Protecting the life of Caesar was not what we would call a "combat assignment." But that changed in 336 CE, when Julian, Martin’s commander in chief, found himself in the midst of battle, his guards by his side. Roman custom insisted the superior offer money to his troops to secure their loyalty before battle. Martin had become a Christian, and knew well that he could not, as a Christian, wield the sword against an enemy he was commanded to love.
With the most powerful man in the world standing before him, he declared loudly: “I have served you long enough, let me know serve God. I am a soldier of Christ, it is impermissible for me to fight.” Julian was thrown into a rage, accusing Martin of cowardice and locking him behind bars. Martin knew his real Commander would protect him, and offered to be sent to the front lines unarmed. Preparations were made, but by dawn, the Gauls had negotiated a peace treaty. Despite the opportunity, Martin went on to serve his entire 25-year military service obligation.
Martin was consecrated Bishop of Tours on July 4th, 370 CE and would serve as until his death in 396 CE. The day he was buried would become his feast day in the ancient church, and to this day he remains the patron saint of soldiers and chaplains. In fact, the day we celebrate the memory of our veterans in America, Nov. 11, is the same day the Church has celebrated, for 1,600 years, the memory of a conscientious objector.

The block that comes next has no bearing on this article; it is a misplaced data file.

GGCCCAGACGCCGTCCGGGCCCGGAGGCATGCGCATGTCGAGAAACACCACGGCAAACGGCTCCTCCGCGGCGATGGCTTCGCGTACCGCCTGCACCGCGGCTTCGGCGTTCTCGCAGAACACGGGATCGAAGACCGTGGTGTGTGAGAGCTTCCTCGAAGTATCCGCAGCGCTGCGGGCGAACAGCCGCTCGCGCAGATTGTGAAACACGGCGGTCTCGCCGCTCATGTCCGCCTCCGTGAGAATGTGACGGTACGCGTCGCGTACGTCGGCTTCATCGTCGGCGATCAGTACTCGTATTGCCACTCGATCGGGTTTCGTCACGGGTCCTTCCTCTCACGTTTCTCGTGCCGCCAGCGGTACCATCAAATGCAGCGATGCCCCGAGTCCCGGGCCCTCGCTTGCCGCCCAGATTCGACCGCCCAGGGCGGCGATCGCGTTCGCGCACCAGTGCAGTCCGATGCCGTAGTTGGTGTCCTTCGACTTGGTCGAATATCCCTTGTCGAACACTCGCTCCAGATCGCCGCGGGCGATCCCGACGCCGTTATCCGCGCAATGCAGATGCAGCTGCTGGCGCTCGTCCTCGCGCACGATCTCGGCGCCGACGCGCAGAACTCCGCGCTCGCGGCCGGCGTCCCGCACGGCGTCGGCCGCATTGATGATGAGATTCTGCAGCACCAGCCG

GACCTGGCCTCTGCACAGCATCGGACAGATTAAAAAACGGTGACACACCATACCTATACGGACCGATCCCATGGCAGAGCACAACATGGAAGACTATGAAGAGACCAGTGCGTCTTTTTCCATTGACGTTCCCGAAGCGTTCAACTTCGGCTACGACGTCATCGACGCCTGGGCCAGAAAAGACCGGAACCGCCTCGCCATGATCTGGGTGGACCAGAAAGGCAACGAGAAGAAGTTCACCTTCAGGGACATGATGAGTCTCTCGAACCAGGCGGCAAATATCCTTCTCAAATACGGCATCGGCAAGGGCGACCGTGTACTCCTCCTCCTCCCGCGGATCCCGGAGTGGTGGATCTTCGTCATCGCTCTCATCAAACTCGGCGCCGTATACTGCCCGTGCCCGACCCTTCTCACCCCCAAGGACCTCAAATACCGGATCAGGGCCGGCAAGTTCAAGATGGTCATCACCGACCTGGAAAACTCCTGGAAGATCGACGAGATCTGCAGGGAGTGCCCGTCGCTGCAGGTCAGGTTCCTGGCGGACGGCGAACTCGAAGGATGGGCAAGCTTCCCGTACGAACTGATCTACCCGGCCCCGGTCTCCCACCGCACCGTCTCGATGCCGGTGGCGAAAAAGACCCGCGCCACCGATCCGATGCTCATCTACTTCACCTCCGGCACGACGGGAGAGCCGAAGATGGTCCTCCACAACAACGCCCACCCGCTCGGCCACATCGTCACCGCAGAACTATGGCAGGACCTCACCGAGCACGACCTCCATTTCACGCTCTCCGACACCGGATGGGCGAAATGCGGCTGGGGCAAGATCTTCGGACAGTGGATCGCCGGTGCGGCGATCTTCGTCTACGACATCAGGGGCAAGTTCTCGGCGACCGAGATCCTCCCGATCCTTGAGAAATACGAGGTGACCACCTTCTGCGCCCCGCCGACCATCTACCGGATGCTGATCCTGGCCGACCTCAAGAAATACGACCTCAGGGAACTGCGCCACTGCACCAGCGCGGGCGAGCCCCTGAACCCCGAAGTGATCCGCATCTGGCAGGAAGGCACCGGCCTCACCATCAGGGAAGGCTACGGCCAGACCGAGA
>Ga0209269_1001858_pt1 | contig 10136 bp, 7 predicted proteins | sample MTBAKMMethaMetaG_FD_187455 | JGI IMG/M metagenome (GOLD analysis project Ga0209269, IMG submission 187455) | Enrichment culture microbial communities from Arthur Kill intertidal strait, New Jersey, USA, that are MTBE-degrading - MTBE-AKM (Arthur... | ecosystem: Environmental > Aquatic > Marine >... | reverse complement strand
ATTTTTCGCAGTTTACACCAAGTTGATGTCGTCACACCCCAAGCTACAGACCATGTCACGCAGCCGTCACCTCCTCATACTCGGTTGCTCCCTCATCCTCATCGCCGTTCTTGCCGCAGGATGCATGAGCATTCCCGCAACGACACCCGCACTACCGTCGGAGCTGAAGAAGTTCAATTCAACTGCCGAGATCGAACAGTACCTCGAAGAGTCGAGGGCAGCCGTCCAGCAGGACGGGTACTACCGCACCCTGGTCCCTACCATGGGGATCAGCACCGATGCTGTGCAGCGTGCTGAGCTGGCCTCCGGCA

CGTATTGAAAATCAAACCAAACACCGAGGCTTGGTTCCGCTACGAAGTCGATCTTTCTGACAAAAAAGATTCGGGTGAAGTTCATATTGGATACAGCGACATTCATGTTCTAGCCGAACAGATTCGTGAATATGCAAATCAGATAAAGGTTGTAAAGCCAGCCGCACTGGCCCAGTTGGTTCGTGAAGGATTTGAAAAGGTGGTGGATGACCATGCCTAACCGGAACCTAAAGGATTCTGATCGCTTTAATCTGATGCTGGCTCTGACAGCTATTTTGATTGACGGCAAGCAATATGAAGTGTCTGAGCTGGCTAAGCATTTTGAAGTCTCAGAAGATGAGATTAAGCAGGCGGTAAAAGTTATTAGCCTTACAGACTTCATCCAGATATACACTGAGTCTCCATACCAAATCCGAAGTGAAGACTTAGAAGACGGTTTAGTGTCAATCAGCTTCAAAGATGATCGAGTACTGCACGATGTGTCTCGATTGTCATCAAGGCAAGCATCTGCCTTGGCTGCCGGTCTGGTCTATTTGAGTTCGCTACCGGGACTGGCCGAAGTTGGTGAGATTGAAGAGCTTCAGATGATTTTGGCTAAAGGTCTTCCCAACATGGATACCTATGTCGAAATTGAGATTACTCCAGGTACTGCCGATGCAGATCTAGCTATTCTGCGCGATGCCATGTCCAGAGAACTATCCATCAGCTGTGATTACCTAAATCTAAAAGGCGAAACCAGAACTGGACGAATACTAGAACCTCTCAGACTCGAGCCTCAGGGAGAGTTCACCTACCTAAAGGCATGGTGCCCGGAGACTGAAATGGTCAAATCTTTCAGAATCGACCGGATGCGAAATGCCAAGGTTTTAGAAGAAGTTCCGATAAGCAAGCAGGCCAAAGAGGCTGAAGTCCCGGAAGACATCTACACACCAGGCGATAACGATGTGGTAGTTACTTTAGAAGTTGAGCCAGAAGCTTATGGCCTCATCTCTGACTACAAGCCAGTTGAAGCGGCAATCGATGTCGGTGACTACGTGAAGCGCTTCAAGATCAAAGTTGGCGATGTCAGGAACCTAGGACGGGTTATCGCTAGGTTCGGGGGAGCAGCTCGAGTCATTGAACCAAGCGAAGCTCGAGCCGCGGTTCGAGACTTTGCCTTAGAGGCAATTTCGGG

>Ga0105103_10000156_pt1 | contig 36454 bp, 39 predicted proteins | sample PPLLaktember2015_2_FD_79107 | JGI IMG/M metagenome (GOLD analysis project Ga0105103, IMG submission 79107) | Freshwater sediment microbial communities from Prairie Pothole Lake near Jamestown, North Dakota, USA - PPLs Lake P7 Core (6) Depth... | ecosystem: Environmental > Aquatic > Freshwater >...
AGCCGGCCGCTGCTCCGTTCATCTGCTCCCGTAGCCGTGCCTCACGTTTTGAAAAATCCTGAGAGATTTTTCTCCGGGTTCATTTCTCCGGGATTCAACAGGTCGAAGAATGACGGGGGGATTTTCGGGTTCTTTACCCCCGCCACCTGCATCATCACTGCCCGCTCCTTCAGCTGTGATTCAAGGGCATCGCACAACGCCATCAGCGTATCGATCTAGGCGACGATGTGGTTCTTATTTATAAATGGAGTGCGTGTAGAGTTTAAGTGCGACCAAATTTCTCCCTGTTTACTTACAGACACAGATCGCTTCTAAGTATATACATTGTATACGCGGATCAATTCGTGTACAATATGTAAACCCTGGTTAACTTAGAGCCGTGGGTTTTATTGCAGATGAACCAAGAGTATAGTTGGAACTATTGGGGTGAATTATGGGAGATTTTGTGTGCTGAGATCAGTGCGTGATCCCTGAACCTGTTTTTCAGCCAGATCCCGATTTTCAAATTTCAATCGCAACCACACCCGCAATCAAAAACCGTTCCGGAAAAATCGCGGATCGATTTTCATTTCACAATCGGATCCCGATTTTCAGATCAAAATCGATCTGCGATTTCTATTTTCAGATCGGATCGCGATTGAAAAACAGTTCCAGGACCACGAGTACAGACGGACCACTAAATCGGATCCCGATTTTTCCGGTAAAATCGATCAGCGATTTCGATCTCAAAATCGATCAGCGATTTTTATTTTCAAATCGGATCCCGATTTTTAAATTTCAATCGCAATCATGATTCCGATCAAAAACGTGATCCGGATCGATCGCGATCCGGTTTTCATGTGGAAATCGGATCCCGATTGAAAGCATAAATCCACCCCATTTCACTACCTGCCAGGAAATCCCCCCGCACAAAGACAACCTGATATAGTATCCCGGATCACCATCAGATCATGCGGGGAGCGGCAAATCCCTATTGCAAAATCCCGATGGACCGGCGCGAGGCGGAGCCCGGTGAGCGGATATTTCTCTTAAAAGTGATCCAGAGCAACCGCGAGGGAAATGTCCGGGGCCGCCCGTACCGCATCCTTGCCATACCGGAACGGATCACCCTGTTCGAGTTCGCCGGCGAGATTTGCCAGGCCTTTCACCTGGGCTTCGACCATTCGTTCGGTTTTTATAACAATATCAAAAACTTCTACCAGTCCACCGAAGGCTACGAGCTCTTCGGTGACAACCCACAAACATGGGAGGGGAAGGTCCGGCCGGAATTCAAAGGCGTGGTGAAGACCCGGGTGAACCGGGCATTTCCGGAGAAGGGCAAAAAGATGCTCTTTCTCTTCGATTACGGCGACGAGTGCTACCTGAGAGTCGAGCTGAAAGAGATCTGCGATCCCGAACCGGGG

Martin forces us to question our own easy assumptions about war and peace, about limited mutuality of faith and service. He made clear to those around him that his service to country was finite, not absolute or automatic. Ultimately, he would obey God rather than people, like presidents and prime ministers.
Today, we hear from every corner how complicated it is to be genuine to our pacifist roots as Christians, but the early Church lived in a different social situation. Namely, one in which agents of the state had explicit orders to kill us. In our day, the theological landscape has evolved; we cannot withdraw from a system as easily when our lives are not constantly at stake. We can try to wash our hands like Pilate did, as though a little hand-wringing will solve our identity crisis, as though we can somehow escape our own culpability for things our nation does with our money and in our name, but it won’t do anyone any good.